When I was back I also ate way too much food.  My pal Die and I hit up Green Sprout, an amazing vegetarian chinese restaurant in Atlanta, which really made me miss living in the land of way more easily acquired vegetarian/vegan foodstuffs.  I took advantage of being able to buy veganaise, and tried Daiya, a new (to me, at least) melty vegan cheese (for sale at Kroger in Dalton, GA, of all places).  My little bro is going veggie, which makes me feel all warm and fuzzy, so I took him to a vegan restaurant up in Chattanooga.  Sluggo’s North Vegetarian Cafe is pretty great, by the by, and I plan to stop by next time I’m on that side of the globe.  Since coming back, I’ve stopped eating seafood (it just skeezes me out), and I’ve been eating vegan at home.  Maybe one day I’ll get good enough at Japanese to explain what I do and don’t want to eat, but for now when we eat out I’m okay as long as I can just not eat any meat/seafood.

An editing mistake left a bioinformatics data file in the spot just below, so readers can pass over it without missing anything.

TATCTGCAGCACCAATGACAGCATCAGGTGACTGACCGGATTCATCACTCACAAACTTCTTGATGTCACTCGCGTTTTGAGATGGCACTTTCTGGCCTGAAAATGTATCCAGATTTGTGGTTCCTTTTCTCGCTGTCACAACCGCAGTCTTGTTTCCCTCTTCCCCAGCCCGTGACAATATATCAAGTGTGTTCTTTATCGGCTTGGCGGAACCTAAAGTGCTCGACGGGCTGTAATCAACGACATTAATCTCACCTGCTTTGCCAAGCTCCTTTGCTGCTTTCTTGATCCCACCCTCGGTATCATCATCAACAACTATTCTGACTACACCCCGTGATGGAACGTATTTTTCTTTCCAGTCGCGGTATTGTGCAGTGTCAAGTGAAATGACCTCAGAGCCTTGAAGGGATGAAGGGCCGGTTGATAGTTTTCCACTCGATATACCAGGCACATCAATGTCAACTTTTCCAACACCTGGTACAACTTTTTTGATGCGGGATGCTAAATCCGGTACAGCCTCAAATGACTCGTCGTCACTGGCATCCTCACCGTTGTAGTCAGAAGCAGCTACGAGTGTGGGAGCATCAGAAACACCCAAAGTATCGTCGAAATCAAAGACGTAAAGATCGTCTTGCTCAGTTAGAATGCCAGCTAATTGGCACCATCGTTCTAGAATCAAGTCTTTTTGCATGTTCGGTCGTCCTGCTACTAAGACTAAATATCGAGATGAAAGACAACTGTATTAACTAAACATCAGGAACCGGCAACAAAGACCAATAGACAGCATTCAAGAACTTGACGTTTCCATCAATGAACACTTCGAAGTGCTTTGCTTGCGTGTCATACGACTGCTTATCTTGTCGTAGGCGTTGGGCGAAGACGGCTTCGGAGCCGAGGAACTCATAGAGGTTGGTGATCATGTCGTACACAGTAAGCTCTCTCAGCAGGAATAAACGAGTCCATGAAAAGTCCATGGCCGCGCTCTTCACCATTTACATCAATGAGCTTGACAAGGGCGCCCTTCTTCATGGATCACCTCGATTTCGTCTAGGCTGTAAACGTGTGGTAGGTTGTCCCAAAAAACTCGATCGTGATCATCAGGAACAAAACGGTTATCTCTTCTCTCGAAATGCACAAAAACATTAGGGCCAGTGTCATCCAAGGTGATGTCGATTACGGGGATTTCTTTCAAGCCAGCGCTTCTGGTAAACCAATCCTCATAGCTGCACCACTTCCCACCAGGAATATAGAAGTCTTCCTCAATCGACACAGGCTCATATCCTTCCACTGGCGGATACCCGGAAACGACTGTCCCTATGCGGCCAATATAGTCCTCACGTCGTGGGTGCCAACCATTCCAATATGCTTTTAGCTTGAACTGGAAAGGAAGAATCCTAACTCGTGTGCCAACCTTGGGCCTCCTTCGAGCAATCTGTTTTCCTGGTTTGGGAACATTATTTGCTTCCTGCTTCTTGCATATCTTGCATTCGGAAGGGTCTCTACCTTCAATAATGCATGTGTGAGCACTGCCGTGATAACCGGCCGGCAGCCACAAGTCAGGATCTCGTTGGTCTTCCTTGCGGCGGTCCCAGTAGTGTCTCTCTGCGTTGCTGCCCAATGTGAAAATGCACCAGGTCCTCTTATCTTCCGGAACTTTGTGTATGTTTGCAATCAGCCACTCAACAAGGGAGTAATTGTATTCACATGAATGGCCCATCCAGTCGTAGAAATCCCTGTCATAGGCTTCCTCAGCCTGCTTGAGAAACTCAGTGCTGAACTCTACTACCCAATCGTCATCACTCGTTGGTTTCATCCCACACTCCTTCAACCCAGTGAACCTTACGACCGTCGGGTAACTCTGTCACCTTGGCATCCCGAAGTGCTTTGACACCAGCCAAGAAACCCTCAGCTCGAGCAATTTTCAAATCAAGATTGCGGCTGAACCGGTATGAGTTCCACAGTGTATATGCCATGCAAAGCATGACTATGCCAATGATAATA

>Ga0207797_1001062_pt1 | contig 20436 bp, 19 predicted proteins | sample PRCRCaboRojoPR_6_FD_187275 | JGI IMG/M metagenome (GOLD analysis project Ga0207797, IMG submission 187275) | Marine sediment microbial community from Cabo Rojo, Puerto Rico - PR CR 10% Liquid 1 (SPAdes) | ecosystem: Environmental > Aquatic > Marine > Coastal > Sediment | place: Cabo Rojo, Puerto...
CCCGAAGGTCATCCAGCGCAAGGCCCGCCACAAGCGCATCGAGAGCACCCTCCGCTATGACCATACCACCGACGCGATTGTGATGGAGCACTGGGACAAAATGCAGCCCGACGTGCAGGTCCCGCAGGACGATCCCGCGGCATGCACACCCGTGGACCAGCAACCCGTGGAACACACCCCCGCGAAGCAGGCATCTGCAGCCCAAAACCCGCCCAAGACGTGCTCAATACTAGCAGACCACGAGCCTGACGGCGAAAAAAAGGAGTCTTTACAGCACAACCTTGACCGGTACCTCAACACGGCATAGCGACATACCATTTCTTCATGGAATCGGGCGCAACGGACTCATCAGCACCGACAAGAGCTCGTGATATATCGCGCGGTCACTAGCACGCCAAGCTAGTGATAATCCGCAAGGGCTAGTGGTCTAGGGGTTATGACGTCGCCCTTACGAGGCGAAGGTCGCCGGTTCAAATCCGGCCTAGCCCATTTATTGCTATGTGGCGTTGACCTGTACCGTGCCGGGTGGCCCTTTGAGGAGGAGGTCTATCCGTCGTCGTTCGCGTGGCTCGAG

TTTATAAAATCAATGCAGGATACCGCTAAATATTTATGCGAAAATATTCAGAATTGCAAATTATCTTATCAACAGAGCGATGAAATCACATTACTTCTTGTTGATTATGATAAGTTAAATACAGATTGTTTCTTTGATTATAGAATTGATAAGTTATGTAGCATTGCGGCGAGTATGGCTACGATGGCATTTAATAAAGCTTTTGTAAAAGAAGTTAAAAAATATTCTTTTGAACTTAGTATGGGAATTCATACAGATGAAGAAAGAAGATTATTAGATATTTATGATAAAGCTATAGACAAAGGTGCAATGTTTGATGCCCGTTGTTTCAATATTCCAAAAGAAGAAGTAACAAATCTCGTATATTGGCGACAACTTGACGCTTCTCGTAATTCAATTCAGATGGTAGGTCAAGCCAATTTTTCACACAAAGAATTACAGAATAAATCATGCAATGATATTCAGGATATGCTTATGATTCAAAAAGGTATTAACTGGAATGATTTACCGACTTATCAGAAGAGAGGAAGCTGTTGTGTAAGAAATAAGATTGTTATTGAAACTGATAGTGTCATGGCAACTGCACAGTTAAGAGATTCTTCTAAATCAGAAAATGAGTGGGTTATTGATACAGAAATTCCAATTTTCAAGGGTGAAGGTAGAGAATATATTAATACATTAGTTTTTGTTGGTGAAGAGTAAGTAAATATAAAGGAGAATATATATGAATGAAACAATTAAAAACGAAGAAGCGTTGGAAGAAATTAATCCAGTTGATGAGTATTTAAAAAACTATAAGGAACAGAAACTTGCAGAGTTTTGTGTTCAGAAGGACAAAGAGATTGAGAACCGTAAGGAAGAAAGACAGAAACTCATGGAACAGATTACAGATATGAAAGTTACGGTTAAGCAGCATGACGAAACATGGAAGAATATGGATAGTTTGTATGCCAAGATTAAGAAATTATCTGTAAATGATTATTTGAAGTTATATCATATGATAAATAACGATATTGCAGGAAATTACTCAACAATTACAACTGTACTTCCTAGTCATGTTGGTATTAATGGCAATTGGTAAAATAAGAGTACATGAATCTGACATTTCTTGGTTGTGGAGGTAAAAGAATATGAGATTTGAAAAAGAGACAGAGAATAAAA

After a month of waiting to hear something, the Dept of Defense decided it was safe to head back to Japan (something I had suspected for some time, since my husband and all the other property of the Govt. had been allowed to be on land for a good chunk of time, enjoying the cherry blossoms without me, much to my chagrin).  It was a mad rush to get back.  They issued tickets, which I had to have changed at the last minute (I was only about 24 hour out from the time I was scheduled to leave out).  The  travel office seemed keep on using American Airlines…guess they got a good deal…which meant I couldn’t fly on any one flight for more than 12 hours at a time (a bizarre rule for traveling with pets).  Since I was flying out of Atlanta, and American Airlines doesn’t service ATL to Los Angeles (this seems insane to me - Atlanta is one of the busiest airports in the US, but I guess that’s mostly Delta traffic), my itinerary was ATL -> Dallas/Fort Worth -> (having to run to catch my flight at) LAX -> Narita, meaning Kat and I spend approx 24 hours in transit, from the time we left my mother-in-law’s place in Dalton at 3 am, to the train ride back to Shonan Takatori at circa 6 pm the next day (all the time people wanting to look at the “kawaii nyanko” - cute kitty).  Despite the harrowing trip back, it was a relief to be back in my house, with my silly husband.